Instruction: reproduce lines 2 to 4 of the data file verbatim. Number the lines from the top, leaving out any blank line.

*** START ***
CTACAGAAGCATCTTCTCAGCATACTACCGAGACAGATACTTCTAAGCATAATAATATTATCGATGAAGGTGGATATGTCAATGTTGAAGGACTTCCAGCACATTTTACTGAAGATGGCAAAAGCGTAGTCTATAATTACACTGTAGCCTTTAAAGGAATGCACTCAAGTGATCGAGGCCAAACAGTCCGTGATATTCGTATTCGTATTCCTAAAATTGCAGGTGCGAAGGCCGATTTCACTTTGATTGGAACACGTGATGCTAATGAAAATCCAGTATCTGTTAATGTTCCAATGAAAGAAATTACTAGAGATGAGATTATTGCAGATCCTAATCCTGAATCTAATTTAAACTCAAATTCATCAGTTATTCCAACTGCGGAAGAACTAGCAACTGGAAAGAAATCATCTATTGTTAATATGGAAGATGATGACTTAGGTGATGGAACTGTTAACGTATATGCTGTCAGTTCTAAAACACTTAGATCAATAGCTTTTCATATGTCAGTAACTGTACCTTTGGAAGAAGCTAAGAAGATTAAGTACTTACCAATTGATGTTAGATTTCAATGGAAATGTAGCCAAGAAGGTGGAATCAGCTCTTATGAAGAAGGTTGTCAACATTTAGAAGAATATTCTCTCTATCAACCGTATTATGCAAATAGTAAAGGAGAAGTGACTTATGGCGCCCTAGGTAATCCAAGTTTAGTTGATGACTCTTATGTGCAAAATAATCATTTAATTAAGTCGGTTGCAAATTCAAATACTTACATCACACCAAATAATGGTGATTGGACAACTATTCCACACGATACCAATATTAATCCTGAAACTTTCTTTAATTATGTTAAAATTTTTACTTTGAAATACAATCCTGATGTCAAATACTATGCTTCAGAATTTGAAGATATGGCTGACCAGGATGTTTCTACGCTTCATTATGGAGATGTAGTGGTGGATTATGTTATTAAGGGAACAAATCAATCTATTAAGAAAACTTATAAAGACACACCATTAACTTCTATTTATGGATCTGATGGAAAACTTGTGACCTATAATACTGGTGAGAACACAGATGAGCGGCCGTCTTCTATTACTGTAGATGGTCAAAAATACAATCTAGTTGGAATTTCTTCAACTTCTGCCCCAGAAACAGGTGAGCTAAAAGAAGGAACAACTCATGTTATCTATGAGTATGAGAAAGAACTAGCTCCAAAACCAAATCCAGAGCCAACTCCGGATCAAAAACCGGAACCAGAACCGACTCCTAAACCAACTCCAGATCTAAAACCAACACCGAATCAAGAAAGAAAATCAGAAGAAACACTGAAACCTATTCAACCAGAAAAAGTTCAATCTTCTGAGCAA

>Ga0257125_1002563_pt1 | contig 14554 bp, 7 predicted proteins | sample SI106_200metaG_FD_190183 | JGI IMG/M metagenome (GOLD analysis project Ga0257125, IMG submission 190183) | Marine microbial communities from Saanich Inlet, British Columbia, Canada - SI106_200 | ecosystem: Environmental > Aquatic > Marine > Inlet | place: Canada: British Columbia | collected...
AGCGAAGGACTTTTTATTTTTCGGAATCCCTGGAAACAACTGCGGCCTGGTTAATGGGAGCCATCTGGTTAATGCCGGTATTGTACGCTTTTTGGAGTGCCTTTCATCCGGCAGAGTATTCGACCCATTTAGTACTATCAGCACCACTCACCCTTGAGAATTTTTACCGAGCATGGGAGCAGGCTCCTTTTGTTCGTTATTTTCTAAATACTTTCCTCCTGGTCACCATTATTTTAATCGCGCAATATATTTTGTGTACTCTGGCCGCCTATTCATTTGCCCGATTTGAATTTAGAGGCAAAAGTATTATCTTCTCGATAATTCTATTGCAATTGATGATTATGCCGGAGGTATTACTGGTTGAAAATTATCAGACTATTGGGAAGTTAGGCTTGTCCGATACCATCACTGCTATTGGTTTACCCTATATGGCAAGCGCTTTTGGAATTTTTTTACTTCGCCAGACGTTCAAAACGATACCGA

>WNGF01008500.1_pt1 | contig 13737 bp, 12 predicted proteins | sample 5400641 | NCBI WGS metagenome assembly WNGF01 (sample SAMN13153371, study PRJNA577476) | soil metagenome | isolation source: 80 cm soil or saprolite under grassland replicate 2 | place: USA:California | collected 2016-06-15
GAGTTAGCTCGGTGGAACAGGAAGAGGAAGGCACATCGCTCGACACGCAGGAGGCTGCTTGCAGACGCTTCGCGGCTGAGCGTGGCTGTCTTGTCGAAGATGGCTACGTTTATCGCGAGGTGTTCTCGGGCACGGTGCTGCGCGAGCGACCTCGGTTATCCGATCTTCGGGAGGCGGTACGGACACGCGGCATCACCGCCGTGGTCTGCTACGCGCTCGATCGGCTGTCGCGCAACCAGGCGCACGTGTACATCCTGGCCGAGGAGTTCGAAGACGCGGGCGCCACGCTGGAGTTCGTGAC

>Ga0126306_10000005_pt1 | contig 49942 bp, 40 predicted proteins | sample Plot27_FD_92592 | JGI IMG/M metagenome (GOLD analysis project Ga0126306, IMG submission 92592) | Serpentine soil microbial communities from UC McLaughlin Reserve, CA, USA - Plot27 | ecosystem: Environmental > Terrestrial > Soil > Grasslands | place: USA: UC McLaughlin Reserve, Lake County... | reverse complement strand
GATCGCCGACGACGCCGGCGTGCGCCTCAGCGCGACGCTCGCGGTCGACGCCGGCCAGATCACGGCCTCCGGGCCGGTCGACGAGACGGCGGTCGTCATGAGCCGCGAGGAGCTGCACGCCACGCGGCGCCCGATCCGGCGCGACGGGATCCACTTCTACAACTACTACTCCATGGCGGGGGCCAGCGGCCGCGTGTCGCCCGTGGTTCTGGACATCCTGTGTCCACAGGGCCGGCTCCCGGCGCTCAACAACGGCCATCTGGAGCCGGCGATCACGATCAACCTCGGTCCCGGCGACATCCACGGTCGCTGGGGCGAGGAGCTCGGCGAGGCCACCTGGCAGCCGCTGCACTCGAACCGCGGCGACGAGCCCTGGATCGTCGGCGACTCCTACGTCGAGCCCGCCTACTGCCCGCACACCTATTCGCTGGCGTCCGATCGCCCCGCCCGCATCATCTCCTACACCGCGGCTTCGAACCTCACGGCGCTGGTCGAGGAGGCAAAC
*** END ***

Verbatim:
>Ga0257125_1002563_pt1 | contig 14554 bp, 7 predicted proteins | sample SI106_200metaG_FD_190183 | JGI IMG/M metagenome (GOLD analysis project Ga0257125, IMG submission 190183) | Marine microbial communities from Saanich Inlet, British Columbia, Canada - SI106_200 | ecosystem: Environmental > Aquatic > Marine > Inlet | place: Canada: British Columbia | collected...
AGCGAAGGACTTTTTATTTTTCGGAATCCCTGGAAACAACTGCGGCCTGGTTAATGGGAGCCATCTGGTTAATGCCGGTATTGTACGCTTTTTGGAGTGCCTTTCATCCGGCAGAGTATTCGACCCATTTAGTACTATCAGCACCACTCACCCTTGAGAATTTTTACCGAGCATGGGAGCAGGCTCCTTTTGTTCGTTATTTTCTAAATACTTTCCTCCTGGTCACCATTATTTTAATCGCGCAATATATTTTGTGTACTCTGGCCGCCTATTCATTTGCCCGATTTGAATTTAGAGGCAAAAGTATTATCTTCTCGATAATTCTATTGCAATTGATGATTATGCCGGAGGTATTACTGGTTGAAAATTATCAGACTATTGGGAAGTTAGGCTTGTCCGATACCATCACTGCTATTGGTTTACCCTATATGGCAAGCGCTTTTGGAATTTTTTTACTTCGCCAGACGTTCAAAACGATACCGA

>WNGF01008500.1_pt1 | contig 13737 bp, 12 predicted proteins | sample 5400641 | NCBI WGS metagenome assembly WNGF01 (sample SAMN13153371, study PRJNA577476) | soil metagenome | isolation source: 80 cm soil or saprolite under grassland replicate 2 | place: USA:California | collected 2016-06-15